Not too long ago, I can remember when only the larger, national insurance companies would look at a motor carrier’s SafeStat Scores before giving a quote to a trucking company. These would be big companies like Great West, Northland, Lancer, Carolina Casualty, etc. At the same time, very few of the smaller carriers even knew where to look for this information, let alone how to interpret it. For some motor carriers, this was a good thing – it made it easier for those carriers who had marginal SafeStat scores but had good loss experience to find another insurance carrier. Well, those days are over.
Everyone has heard of the CIA (Central Intelligence Agency), and now the insurance industry has its own version of transportation intelligence, thanks to the Central Analysis Bureau (CAB). CAB has been around for the last 70 years, but the technology of CSA and SMS has now made this the newest tool in the insurance carriers’ toolbox. CAB has developed a proprietary rating system which, based on a series of specific ratios and equations, is utilized to analyze a motor carrier’s financial records to determine the financial strength of that carrier. A financial analysis is a critical element in the underwriting process, given its proven correlation to a company’s safety performance.
Now, just about every insurance carrier specializing in trucking insurance subscribes to CAB. A CAB Submission Report gathers information from ALL of the various FMCSA websites, including SAFER, SMS, Licensing and Insurance sites. They also collect past motor carrier addresses and phone numbers. They take all of this raw data information and provide a true reflection of the motor carrier’s current situation. This information is then put in a nice, easy-to-read report focusing on several key points for underwriting. Even the novice trucking underwriter will now be able to pick up on problem areas.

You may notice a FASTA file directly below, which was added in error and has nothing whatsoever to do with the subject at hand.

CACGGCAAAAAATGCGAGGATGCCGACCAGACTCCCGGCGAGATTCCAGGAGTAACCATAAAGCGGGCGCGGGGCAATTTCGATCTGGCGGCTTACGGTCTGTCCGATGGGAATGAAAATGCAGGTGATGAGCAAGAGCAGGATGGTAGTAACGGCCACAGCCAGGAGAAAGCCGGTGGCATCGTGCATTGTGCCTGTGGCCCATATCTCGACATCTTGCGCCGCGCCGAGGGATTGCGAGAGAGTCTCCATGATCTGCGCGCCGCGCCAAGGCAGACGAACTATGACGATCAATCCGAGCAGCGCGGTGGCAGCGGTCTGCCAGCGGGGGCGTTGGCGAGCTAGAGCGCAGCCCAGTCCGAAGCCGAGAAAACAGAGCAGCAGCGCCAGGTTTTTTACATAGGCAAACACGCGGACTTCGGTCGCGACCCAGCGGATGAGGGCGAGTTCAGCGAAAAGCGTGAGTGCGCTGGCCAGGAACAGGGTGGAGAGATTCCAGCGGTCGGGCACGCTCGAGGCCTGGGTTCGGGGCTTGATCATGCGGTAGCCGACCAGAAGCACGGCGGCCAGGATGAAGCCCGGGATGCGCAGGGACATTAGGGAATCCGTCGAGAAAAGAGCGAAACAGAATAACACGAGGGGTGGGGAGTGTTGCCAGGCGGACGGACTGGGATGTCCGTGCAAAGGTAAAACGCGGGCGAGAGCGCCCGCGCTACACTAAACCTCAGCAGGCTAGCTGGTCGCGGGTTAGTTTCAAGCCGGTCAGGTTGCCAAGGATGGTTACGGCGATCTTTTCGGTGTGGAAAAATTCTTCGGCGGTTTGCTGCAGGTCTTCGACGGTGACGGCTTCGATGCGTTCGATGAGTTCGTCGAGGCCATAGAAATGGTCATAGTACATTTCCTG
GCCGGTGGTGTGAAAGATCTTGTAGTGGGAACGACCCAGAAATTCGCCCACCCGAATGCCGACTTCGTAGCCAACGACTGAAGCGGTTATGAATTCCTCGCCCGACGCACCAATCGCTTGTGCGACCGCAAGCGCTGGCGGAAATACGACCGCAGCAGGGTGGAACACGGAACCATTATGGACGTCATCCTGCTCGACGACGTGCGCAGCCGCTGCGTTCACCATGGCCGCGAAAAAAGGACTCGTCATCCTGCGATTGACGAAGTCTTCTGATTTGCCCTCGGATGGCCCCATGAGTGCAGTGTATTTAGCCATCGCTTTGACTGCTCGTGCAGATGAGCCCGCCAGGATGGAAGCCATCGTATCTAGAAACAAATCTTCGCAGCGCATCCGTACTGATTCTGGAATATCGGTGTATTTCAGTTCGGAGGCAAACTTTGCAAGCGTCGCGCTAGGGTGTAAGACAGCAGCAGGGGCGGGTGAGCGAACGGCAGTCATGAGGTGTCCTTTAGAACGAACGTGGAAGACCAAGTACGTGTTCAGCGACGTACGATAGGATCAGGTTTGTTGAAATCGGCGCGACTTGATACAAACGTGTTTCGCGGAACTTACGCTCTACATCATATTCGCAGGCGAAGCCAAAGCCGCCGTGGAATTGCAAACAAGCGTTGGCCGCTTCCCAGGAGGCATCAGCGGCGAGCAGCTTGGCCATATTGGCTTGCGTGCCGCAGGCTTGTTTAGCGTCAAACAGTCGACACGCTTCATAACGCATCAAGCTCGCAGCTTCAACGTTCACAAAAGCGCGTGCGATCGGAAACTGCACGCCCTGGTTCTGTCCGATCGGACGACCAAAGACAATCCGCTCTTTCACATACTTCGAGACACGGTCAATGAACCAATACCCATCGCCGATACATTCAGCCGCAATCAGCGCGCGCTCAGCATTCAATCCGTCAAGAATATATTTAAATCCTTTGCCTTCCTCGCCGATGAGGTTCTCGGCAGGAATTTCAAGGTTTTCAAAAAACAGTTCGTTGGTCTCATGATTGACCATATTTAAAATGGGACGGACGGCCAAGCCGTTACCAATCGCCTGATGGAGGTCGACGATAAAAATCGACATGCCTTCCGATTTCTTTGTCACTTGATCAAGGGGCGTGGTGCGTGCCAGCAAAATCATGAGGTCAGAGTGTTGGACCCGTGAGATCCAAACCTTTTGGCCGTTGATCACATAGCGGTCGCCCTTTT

In addition to pointing out all of this relevant information, the underwriters can sign up for alerts and be made aware if there are any serious violations or changes in SMS scores. For the first time, I have actually had trucking companies who wanted to get quotes for workers’ compensation and liability insurance turned down, not because of loss problems, but strictly because of a conditional rating and/or SMS scores. The insurance company actually wanted a written explanation of how this motor carrier was going to correct the situation.
So, how is all this information used? The information is used in three ways: 1) as an initial screen of eligibility, to verify all sorts of stuff like the radius of operation and type of operation, the type of commodities hauled, prior insurance carrier information (to see how often you switch carriers and/or the number of cancellations), to get your CSA rating, out-of-service violations (how often and why), the number of trucks and mileage, and hazmat indications; 2) to determine pricing – higher CSA scores translate into higher rates, while lower scores translate into more favorable rates; and 3) underwriters will use this report to see if there are any other operations that had authority at the same address (they are checking to see if there were any “chameleon carriers” operating under a different name at the same address). They will even check the vehicles listed on the SMS violation inspection reports with those submitted on the equipment list, and if a carrier had inspections showing unknown tractors, they will want an explanation.